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New York farmer defends dairy farming to millions on Fox News

Nate Chittenden appeared on “The Ingraham Angle” to refute Joaquin Phoenix’s dairy criticism.

Chris Torres, Editor, American Agriculturist

February 13, 2020

3 Min Read
Nate Chittenden, owner of Dutch Hollow Farm in Schodack Landing, N.Y., kneels beside his cows
DEFENDING DAIRY: Nate Chittenden, owner of Dutch Hollow Farm in Schodack Landing, N.Y., appeared on the Fox News Channel show “The Ingraham Angle” to defend the dairy industry in light of negative comments about the industry made at this year’s Academy Awards ceremony. Photo courtesy of American Dairy Association Northeast

It was 10 p.m. on Monday night, and Nate Chittenden was busy feeding his calves.

Tired from another long day, he was ready to go in the house and go to bed when suddenly he got a phone call from someone at the American Dairy Association Northeast.

Apparently, the Fox News television show “The Ingraham Angle” wanted to talk to a dairy farmer about Joaquin Phoenix’s comments on dairy farming at the Academy Awards on Sunday. If you haven’t seen Phoenix’s comments or happen to live under a rock, you can watch below.

The last thing Nate wanted to do was get in the car and go to an Albany television studio at 10 p.m., but he thought to himself, “if not you, then who?” 

“I decided to pony up and give it my best,” he said.

So Chittenden, owner of Dutch Hollow Farm in Schodack Landing, appeared for 3 minutes on Laura Ingraham’s show, defending dairy farming to millions of people. You can watch the clip here. His interview starts at the 28-minute mark.

Chittenden’s appearance was arranged by American Dairy Association North East. Beth Meyer, director of consumer confidence for ADA North East, said she got word that the show wanted to talk to a dairy farmer at around 5:30 p.m. on Monday evening. Meyer said that she was contacted by a dairy farmer who knew a producer of the show and wanted to get someone to refute Phoenix’s anti-dairy comments.

Meyer said she arranged for a dairy farmer to appear on the show via a television studio in Syracuse but was told just before the show that the arrangement wouldn’t work, so she scrambled to get another dairy farmer to appear at a television studio in Albany. Chittenden was one of her first choices.

“This is a tough interview. This is not a thing for a newcomer to just go on,” she said.

Chittenden is no stranger to the media spotlight. He appeared on ABC News in December talking about the benefits of the U.S.-Mexico-Canada Agreement to the dairy industry.

He was also interviewed by CNN on the effects of tariffs on dairy farming.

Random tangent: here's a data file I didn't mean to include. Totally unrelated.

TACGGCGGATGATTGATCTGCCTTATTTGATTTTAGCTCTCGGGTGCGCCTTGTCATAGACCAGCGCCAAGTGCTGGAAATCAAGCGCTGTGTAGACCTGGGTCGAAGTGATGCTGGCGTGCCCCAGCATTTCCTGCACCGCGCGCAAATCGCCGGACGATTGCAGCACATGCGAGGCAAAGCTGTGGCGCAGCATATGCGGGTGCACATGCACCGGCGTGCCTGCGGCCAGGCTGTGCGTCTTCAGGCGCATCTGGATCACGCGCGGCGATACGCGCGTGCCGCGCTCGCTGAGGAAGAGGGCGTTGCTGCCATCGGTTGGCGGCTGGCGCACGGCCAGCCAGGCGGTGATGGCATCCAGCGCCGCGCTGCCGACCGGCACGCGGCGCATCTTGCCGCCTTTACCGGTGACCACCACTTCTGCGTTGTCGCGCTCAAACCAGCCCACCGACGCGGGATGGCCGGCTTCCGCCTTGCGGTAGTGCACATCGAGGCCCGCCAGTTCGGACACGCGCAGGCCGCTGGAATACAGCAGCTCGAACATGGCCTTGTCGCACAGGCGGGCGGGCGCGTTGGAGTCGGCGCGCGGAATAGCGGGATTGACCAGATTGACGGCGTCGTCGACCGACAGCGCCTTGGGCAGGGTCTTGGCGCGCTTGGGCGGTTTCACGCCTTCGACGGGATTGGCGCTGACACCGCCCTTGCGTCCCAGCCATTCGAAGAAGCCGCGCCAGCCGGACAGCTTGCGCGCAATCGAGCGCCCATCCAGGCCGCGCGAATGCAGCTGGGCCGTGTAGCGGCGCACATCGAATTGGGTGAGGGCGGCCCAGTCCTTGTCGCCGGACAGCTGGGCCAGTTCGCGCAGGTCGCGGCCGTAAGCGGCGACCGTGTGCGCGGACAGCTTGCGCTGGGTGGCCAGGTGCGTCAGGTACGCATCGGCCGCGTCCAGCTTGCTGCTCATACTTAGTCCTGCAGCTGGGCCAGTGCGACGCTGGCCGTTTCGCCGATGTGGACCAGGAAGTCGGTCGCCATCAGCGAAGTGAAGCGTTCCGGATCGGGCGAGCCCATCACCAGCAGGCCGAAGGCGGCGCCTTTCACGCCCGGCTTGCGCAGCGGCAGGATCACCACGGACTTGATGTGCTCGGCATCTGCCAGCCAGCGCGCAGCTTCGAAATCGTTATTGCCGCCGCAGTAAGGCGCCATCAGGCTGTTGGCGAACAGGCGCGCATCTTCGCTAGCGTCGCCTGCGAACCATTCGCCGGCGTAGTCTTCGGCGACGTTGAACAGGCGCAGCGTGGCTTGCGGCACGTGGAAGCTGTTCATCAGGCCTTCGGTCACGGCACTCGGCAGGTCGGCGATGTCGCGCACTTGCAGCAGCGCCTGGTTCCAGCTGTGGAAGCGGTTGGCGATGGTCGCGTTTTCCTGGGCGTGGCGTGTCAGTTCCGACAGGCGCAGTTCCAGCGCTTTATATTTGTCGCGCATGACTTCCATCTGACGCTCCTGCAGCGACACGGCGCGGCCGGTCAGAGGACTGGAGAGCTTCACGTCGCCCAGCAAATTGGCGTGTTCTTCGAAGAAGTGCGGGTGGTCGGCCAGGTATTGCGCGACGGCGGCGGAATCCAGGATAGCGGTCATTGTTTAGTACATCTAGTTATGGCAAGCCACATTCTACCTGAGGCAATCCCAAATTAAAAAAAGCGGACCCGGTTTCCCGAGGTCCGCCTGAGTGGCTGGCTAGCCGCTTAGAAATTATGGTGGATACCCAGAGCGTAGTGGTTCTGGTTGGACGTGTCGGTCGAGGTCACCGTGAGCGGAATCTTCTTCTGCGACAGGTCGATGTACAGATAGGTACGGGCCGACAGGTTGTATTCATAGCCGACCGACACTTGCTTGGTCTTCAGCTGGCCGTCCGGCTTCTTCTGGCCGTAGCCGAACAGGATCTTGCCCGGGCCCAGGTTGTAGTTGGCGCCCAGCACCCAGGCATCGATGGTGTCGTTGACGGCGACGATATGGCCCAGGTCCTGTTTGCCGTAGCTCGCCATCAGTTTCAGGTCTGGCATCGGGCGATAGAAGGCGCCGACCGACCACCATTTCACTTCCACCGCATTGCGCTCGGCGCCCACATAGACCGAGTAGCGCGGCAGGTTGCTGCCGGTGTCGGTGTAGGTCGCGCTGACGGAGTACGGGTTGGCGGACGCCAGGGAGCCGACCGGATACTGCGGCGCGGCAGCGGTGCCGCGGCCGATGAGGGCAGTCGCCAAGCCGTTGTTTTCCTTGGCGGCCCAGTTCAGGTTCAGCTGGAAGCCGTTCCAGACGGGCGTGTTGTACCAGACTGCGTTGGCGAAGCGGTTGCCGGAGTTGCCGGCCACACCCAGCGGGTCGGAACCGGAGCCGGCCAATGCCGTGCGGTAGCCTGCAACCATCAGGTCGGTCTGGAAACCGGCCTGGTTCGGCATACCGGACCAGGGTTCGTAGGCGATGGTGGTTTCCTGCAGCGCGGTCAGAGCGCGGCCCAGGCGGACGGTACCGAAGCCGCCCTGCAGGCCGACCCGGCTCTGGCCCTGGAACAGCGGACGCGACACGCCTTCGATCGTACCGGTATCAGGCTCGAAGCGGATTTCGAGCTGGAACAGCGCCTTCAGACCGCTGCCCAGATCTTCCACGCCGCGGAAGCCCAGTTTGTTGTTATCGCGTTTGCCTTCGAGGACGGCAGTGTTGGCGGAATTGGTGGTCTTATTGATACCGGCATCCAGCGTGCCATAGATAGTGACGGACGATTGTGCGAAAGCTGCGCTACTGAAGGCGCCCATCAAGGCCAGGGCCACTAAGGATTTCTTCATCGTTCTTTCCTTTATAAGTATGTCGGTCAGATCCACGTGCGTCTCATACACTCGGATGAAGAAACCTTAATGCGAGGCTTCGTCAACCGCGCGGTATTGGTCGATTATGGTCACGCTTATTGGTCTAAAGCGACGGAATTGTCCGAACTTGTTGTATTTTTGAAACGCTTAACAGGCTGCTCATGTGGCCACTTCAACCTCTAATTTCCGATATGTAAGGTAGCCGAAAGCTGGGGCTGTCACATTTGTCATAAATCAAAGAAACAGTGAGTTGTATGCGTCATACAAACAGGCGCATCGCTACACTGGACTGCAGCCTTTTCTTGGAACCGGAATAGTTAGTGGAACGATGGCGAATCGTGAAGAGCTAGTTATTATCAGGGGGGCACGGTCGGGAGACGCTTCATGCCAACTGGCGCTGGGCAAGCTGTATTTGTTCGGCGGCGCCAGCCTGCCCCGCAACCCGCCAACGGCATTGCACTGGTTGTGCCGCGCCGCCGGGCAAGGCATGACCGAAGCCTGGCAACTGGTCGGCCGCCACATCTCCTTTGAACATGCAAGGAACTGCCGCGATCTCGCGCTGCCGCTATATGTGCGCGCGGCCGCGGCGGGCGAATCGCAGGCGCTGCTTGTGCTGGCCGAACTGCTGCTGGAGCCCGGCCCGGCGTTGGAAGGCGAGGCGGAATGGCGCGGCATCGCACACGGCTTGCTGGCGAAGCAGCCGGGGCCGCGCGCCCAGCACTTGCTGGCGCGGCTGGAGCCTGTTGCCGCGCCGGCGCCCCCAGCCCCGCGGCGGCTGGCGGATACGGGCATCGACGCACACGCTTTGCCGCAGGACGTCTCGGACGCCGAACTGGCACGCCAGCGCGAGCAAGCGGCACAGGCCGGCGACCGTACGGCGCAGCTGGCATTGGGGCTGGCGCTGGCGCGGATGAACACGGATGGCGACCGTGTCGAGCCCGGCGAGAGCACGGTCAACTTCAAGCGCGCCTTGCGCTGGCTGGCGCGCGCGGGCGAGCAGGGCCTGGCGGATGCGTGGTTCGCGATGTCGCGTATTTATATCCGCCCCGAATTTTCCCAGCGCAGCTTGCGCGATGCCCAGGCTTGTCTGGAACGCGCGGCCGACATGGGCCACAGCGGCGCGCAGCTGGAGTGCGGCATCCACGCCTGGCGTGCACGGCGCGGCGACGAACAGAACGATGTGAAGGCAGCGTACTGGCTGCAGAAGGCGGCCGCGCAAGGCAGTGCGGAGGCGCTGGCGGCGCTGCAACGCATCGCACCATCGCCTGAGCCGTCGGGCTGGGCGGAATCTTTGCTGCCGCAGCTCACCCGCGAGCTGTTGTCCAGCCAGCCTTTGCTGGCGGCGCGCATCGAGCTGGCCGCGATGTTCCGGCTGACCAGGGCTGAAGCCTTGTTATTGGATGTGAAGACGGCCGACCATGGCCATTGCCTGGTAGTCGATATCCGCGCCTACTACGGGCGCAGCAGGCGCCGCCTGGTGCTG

“We quickly recognized the critical opportunity we had to ensure that dairy farmers and the dairy industry would be well-represented,” said Rick Naczi, CEO of ADA North East. “Because it was a live segment with an aggressive host, and we knew they were reaching out to other less-experienced parties for comment, the interview called for a seasoned, thoughtful spokesperson.”

While Phoenix’s comments on dairy farming drew widespread applause from his Hollywood peers, farmer social media lit up. Here is a comment on Facebook referencing a blog post on the topic from our own Amanda Radke.

Asked if he was nervous about appearing on Ingraham’s show, Chittenden said “Anybody that knows me knows that I don’t get too worked up about anything.”

Considering the network the show was on, Fox News, Chittenden knew that he would be speaking to an audience that would likely welcome his comments. Even so, he said that he’s comfortable defending the dairy industry to anyone.

“The carbon footprint of producing a gallon of milk is 90% smaller than 70 years ago,” he said. “We have the proof that we’re doing a better job with our animals.”

So, what’s his advice to farmers who want to defend the industry against outside attacks?

“First, just don’t get that upset about it,” he said. “At the same point, we can’t come across as stubborn and outrageous. We just got to push the positive.”

“We couldn’t be happier with the way it turned out,” Meyer said.

About the Author(s)

Chris Torres

Editor, American Agriculturist

Chris Torres, editor of American Agriculturist, previously worked at Lancaster Farming, where he started in 2006 as a staff writer and later became regional editor. Torres is a seven-time winner of the Keystone Press Awards, handed out by the Pennsylvania Press Association, and he is a Pennsylvania State University graduate.

Torres says he wants American Agriculturist to be farmers' "go-to product, continuing the legacy and high standard (former American Agriculturist editor) John Vogel has set." Torres succeeds Vogel, who retired after 47 years with Farm Progress and its related publications.

"The news business is a challenging job," Torres says. "It makes you think outside your small box, and you have to formulate what the reader wants to see from the overall product. It's rewarding to see a nice product in the end."

Torres' family is based in Lebanon County, Pa. His wife grew up on a small farm in Berks County, Pa., where they raised corn, soybeans, feeder cattle and more. Torres and his wife are parents to three young boys.

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